“Adulting.” That's what Chelsea calls it. The act of being a grown up. The monotonous work or arduous choices we must be a part of as our fate of aging progresses without our consent. We are swept away in the currents time left only to tread water until we reach the edge of the fall.
Despite graduating from UCLA together into what most would say was a heavy burden of recession, we started off relatively well. When you leave college broke and enter the real world where everyone else is…well…broke, there's really nowhere to go but up! We were not pondering or pressured by the fruits of life. No one we knew had them. Most that went ahead before us were hitting ‘reset' when we were just getting set.
As a goal-oriented person, I went to work and found my calling. Nose to the proverbial grind stone, I went out and started my career interviewing against thousands of people (literally 350 in a single day at one point). Chelsea went from job to job, slowly working to improve her standing and knowledge of the marketing world and building her resume.
There were times when it felt like we were drowning. I remember when buying fruit was a superfluous expense I would smack my head for when I got home. I'd of course forgive myself as I sat on the steps of our apartment eating a perfectly sweet slice of summer watermelon (as long as I didn't do it again, I would tell myself…naughty Nate).
Time went on and Chelsea expressed her goal of owning a house. Eventually – still working hard – we were in a house and we had our first two boys, I had my dog and we still worked. The funny thing about working with your nose to the grindstone is that you're looking down the whole time and tend to not pay attention to what you've produced. Suddenly, one day, I looked up and realized, “I actually am where I want to be!” The burden was lifted and I finally felt like I didn't have to punish myself for watermelon. Or the fruits of life.
As a photographer and aviation enthusiast, I have always been fascinated with aerial vistas. When Chelsea surprised me with a trip to Hawaii in college, I stared out the window while Chelsea slept. For the whole six and a half hours. Flight is amazing.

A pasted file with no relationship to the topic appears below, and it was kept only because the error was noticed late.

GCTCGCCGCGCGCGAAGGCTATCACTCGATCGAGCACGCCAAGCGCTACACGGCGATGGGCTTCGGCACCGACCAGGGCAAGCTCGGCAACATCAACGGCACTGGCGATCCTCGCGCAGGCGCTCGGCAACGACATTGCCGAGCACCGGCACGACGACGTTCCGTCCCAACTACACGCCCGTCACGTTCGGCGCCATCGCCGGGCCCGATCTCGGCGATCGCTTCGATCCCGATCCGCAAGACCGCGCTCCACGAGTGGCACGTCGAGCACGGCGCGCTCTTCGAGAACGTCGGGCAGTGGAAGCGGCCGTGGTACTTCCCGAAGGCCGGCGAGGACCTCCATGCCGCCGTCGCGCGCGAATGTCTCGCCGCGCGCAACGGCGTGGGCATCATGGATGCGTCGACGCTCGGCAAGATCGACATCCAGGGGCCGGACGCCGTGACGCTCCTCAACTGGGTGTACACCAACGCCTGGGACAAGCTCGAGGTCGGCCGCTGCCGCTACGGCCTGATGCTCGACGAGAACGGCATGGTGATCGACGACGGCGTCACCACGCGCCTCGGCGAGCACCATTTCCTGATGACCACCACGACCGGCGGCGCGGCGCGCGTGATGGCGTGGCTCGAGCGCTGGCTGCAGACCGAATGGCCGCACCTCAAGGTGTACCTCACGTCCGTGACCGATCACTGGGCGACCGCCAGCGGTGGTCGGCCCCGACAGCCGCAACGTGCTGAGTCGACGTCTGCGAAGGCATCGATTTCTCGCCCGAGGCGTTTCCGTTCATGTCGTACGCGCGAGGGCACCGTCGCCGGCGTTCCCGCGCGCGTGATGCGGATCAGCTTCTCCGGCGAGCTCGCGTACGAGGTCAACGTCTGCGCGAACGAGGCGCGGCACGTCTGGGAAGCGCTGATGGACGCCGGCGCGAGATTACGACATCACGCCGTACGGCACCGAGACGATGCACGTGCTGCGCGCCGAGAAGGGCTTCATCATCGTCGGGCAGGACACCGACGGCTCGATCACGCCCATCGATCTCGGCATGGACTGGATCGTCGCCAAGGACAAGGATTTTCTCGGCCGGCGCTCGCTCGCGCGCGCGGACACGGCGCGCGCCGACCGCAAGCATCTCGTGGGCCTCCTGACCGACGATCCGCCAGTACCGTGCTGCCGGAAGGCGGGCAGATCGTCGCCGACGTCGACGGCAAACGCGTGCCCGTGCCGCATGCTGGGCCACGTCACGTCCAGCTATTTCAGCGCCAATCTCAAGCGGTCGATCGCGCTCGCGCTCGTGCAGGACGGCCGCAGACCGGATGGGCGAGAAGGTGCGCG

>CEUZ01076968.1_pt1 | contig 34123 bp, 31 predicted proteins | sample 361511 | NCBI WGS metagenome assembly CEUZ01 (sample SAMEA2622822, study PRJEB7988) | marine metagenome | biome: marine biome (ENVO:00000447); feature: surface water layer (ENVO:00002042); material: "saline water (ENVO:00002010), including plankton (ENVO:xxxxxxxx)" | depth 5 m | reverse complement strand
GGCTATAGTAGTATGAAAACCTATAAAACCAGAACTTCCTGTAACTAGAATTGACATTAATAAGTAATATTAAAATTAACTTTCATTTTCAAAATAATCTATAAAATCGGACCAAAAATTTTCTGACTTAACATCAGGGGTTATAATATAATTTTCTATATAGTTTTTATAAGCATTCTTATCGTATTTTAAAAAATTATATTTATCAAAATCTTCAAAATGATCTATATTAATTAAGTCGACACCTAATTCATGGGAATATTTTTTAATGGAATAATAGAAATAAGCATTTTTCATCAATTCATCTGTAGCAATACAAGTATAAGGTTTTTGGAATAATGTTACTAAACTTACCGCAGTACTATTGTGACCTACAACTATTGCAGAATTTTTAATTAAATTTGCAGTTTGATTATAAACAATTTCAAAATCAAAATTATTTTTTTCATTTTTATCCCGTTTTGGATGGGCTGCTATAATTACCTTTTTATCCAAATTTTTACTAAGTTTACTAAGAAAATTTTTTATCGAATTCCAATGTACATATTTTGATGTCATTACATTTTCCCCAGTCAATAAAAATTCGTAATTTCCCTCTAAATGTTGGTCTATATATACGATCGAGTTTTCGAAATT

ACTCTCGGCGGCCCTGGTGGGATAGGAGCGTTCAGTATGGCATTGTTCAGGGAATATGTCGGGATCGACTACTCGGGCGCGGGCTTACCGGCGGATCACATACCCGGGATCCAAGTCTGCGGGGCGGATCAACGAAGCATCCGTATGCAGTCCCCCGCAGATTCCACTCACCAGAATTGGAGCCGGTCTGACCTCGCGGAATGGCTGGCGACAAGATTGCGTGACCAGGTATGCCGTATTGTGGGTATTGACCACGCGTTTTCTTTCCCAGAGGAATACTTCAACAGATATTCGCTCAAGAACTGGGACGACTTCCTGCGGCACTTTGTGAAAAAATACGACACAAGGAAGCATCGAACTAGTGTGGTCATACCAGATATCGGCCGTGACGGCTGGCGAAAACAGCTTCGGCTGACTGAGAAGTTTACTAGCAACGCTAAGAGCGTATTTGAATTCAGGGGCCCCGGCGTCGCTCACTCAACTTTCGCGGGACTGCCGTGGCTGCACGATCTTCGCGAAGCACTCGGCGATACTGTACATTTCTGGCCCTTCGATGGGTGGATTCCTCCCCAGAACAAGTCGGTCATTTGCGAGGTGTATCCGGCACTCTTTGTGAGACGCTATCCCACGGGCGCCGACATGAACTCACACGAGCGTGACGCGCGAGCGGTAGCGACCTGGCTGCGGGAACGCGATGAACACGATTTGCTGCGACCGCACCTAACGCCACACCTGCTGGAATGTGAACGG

Now, I finally get a chance to slap both of my worlds together. With the advent of technology I can capture a piece of the sky.
Our sponsors 3DR and Best Buy gave me my time in the air with their newest edition of the Solo Drone. It's a fantastic escape from adulting, while still being cool enough for my adult friends to love. What's better, Solo makes flying easy with satellite stabilization and safety features that help you get it home if you lose your way or forget that your batteries are low. Best of all? It's FAST. Right out of the box fast, with unmatched stability. This drone – unlike our last one from a competitor – has never taken off uncontrollably or fallen suddenly out of the sky. It's the only drone that monitors data on the controller and the copter so you can submit for a replacement (plus credit to buy a new GoPro) on the off-chance a system malfunction causes the loss of your copter.
I was thrilled to add Solo to some recent family adventures through the southwest United States. The boys love watching it fly through the sky. Family moments are captured so much better when taken from a previously unattainable perspective. I just strap my GoPro on it and go. What's more, I can even get professional-grade shots with 3DR's built in drone control options like Cable Cam, Pano, Orbit, Selfie (holy crap!) and my personal favorite: follow. Not to knock teenagers and their three-foot selfie stick, but my camera follows me to help me take “selfies” at about 400 feet. I don't just get a shot of me smiling in front of the mountain. I get the WHOLE damn mountain.